Ronald Huyps

Astronomy Equipment


I started with the Celestron C102 refractor on a EQ3 mount, no GoTo and no motordrives. Then the Meade LX10, also without GoTo or any motordrives. My big improvement came with the purchase of the Celestron C11 (11 inch=280mm, F10, f=2800mm) on a computerized CGE1100 mount. No lost time with searching for the objects, just press the buttons and there the scope slewed to the object (most of the times..). In 2010 I purchased the William Optics FLT132 (apochromatic refractor; 132 mm F7,f=925 mm), which is now my main telescope (used on the CGE mount). As guide scope I use a William Optics Zenithstar ZS66 apo (66 mm F5.9 f=388mm).

Celestron C11 on CGE
C11 on CGE-mount next to my old LX10, venus transit 2004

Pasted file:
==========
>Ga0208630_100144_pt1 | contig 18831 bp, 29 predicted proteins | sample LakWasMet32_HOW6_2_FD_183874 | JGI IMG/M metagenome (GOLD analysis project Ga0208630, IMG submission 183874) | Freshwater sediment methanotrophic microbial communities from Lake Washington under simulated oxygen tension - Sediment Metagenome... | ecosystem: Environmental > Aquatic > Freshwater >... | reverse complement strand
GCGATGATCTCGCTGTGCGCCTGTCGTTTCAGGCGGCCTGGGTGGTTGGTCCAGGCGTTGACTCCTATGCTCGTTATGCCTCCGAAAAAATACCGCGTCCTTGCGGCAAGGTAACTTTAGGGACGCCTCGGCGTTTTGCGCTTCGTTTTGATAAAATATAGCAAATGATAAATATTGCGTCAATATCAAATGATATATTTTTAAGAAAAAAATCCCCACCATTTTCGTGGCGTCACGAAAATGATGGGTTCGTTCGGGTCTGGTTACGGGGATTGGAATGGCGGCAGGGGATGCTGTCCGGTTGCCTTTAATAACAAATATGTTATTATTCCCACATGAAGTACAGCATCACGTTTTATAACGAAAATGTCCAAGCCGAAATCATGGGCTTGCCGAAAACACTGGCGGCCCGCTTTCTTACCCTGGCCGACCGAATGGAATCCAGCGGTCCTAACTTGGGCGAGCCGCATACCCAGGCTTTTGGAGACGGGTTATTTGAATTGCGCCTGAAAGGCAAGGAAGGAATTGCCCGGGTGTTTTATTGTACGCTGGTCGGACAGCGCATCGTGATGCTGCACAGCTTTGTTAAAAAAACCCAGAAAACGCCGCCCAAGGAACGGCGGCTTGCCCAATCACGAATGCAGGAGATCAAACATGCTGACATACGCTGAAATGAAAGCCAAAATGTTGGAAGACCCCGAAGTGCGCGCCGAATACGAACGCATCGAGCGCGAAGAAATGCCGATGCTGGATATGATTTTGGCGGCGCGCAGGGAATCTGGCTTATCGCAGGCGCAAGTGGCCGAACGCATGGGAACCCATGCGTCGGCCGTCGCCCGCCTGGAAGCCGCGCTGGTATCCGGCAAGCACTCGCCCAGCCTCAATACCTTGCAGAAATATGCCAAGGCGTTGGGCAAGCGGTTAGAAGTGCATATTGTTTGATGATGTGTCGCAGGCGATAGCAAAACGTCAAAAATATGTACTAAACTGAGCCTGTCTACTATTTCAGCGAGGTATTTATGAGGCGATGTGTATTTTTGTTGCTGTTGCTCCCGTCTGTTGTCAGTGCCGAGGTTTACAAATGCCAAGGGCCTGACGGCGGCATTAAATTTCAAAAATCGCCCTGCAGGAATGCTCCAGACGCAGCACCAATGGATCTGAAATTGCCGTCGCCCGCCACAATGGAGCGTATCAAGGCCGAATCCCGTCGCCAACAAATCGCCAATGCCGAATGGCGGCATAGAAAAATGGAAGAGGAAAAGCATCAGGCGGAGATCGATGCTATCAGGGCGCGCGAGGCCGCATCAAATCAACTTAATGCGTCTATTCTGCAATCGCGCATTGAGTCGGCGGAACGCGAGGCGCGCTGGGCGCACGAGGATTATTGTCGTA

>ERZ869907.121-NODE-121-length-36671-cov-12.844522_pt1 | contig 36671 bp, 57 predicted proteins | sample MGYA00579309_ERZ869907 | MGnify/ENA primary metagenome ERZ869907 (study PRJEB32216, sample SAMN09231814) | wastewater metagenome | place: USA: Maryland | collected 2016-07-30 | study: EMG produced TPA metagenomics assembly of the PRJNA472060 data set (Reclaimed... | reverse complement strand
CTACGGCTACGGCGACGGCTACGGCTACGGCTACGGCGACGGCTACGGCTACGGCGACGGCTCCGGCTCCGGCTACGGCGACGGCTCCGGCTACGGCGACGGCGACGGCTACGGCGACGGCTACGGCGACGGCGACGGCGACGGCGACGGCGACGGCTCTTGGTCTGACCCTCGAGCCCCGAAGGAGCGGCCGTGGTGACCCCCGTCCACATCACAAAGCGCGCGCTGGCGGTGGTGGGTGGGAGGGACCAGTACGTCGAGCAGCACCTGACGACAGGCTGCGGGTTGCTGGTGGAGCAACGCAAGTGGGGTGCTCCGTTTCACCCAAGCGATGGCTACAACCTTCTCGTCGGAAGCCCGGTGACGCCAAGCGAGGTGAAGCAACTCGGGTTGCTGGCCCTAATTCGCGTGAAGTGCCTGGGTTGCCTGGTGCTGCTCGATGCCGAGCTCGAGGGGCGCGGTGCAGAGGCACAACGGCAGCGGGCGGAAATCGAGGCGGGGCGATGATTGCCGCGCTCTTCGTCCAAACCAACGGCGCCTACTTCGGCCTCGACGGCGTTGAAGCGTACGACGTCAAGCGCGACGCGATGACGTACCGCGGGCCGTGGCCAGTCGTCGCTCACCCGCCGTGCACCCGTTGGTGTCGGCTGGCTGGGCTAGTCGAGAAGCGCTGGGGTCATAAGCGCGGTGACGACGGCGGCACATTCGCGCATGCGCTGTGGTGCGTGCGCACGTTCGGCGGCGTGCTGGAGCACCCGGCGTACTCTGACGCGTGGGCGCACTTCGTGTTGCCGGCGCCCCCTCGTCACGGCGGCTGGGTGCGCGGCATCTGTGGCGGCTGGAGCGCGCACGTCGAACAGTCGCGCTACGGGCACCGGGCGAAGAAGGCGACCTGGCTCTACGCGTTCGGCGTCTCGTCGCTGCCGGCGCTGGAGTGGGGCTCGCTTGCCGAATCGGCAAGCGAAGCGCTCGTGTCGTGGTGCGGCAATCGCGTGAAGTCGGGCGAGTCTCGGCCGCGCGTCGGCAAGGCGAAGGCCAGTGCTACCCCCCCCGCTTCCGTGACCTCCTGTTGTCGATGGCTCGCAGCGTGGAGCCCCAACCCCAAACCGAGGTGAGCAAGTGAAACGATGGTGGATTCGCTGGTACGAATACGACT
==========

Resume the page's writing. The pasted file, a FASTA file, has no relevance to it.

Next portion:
Saclentse (CH): WO-FLT132 on CGE-mount, WO-ZS66 and as camera a modified Canon 40D



My very first astropictures were taken on diafilm with a Canon Eos 100 (..without the 'D' extension...). H-alpha sensitivity was good, the horsehead nebula showed up unexpectedly on one of the pictures. In the digital age, Canon 300D was the first one, quickly followed by a for astrophotography modified Canon 40D (hence the inofficial name 40Da). The normal filter in front of the sensor is replaced by a UV-IR filter glass, allowing more light of the H-alpha band (656 nm) passing through. In 2013 I purchased a modified Canon 600D, in which even the UV-IR filter is missing, allowing besides astrophotography also nice daylight infrared photography. The 600D has an articulated screen which is very useful for astrophotography:it avoids the 'astronomers neck' syndrome...

For normal photography I owned a Canon 5D (sold) and nowadays a Canon 5Dm3. The 5Dm3 has superb low noise light sensitivity but lacks good H-alpha capability (and modification would ruin the normal day light capability).